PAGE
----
We look forward to seeing how the site evolves as members of the industry realise the benefits of contributing to this online platform.

Thursday, 1 July 2010

Launch of Online Network Exclusively for FM

An exciting new online network will be launched on Monday 5th July specifically geared around the FM industry. The Connectedfm sponsored site named ‘Connect with FM’ will allow anyone with an interest in facilities management to come together to share information and advice.

The network will have a range of groups you can join including for example FM ‘Best Practice’ and Who’s Who in FM. There will be discussion forums, blogs, RSS feeds, twitter feeds, videos and photographs, amongst other things.

Regularly updated it will guarantee topical discussions and blogs on FM related subjects, as well as offering useful tips and advice.

If you’re an FM practitioner, expert or simply have an interest in the industry then we hope you’ll become a member and contribute to the network.
Monday, 28 June 2010

Connected FM welcome John Ferry as new Commercial MD

Connected FM welcomed its latest arrival this month as John Ferry settled into the role of Commercial MD for the business. John brings with him extensive experience in sales and project management from his work in the interiors fit-out sector. He will be managing the sales and marketing side of the business, with the assistance of Shona Lyttel.

Much to his delight we're sure, he just happened to join us in a month of very busy tendering activity! Five submissions later and the pressure is still on with a continued flow of new business to win. John is settling in well, getting to grips with the services we provide and getting to know the team (he's already taken on that most important of roles - managing the World Cup sweep stakes!).

Last week John joined the team in our first strategy meeting, where he gave valuable input as we discussed the strategic aims and goals for the future of the business.

We're happy to have John as part of the team and look forward to supporting him in this new role.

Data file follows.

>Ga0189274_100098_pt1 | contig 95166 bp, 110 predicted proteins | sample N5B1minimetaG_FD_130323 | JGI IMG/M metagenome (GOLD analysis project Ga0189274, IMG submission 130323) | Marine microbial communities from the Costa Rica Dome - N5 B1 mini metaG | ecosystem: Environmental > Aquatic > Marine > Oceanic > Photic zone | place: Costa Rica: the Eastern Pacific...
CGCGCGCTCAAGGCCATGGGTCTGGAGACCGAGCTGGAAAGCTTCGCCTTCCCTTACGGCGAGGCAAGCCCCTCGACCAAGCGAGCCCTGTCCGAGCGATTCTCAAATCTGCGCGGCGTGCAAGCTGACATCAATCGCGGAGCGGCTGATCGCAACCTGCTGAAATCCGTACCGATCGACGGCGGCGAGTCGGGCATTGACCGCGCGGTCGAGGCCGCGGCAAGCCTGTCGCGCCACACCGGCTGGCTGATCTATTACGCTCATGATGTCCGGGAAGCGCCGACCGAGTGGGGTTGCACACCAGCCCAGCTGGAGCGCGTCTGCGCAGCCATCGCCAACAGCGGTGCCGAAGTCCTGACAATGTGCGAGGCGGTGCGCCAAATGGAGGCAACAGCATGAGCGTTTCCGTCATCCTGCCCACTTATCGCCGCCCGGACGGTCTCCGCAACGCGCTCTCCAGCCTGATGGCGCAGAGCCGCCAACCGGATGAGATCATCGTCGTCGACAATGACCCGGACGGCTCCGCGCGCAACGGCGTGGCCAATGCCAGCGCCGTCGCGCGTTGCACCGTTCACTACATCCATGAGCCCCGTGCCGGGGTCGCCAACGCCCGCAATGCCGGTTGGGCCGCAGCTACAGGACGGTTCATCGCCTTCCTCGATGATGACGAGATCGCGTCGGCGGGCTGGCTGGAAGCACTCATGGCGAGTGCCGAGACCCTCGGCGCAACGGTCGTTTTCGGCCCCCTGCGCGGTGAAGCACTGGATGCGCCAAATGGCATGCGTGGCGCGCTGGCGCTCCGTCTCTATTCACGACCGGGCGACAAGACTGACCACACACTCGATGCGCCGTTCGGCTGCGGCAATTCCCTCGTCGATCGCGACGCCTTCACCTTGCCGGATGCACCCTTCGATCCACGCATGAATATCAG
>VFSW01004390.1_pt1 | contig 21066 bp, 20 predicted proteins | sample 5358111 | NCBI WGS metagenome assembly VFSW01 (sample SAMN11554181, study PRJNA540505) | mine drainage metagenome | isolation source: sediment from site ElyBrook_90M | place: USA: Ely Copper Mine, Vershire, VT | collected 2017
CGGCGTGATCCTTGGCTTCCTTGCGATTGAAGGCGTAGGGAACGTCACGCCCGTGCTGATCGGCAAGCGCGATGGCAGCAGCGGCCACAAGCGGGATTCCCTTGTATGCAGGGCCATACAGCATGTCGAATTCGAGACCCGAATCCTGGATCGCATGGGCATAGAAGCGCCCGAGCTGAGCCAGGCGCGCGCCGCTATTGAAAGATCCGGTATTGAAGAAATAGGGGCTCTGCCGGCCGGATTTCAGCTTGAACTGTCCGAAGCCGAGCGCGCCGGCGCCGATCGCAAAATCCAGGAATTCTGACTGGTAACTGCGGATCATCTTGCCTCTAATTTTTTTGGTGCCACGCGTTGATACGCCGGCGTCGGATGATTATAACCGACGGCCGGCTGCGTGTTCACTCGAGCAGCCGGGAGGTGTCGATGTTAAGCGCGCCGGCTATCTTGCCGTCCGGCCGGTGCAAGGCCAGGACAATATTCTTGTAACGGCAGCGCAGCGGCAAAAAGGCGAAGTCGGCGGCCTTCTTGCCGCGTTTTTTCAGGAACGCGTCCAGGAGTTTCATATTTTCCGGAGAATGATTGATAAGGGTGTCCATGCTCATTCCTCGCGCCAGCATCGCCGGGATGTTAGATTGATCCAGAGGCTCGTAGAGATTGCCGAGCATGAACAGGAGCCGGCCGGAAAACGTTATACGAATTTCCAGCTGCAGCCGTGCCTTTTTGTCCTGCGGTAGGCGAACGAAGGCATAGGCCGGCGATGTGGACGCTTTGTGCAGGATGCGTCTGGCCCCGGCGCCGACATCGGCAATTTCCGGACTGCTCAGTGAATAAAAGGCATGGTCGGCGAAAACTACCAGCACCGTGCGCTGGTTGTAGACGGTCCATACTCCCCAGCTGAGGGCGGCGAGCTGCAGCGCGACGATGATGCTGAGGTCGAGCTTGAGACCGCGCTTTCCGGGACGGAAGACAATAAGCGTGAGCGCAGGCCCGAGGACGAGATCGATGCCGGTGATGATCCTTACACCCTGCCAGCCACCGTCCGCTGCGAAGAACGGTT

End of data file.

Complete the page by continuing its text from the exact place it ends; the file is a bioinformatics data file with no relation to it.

Tuesday, 22 June 2010

Budget 2010 - An FM perspective

The emergency budget today must have been the most widely anticipated budget of all time, with predictions and pre-budget analysis running amok. I like everyone else anticipated the impact from both a personal and business perspective with some trepidation, were my fears realised, well, not exactly.

The Department for Business Innovation and Skills published a short summary of the impact on business, and it does not seem that bad. Reduced Corporation Tax being the main one, and of course the rescinding of the previous governments move to increase NI.

The VAT increase was widely reported and anticipated, and I was surprised it is not going to be introduced until January of next year (Christmas and January sales will be interesting!).

I suspect that the increase in CGT and VAT may have a bigger impact on the building industry than FM, and in fact this could suggest another period of increased focus on Opex not Capex. I look forward to the CIC view of this. The BIFM have a perspective here.

From a personal perspective I am warned that my income will reduce by 2% in the coming 12 months, which to be honest was not entirely unexpected. Like everyone else, we tightened our belts some time ago and even more so in anticipation of this budget.

The Telegraph has a good five minute guide to give you a quick overview. Scottish Enterprise have their perspective here.

How does this impact on Connectedfm remains to be seen, we like everyone else are working very hard for our margins and I suspect that decreasing spare money will exacerbate it. However, we have been telling everyone that we are a business which can help deliver 'best value', so I suspect now is our time.

We are focused on growth, so some of the NI holiday measures (if we can take advantage of them) might help us, couple this with people who want to work for a stable employer and are less inclined to move, then I would hope we can continue our development as a leading FM provider.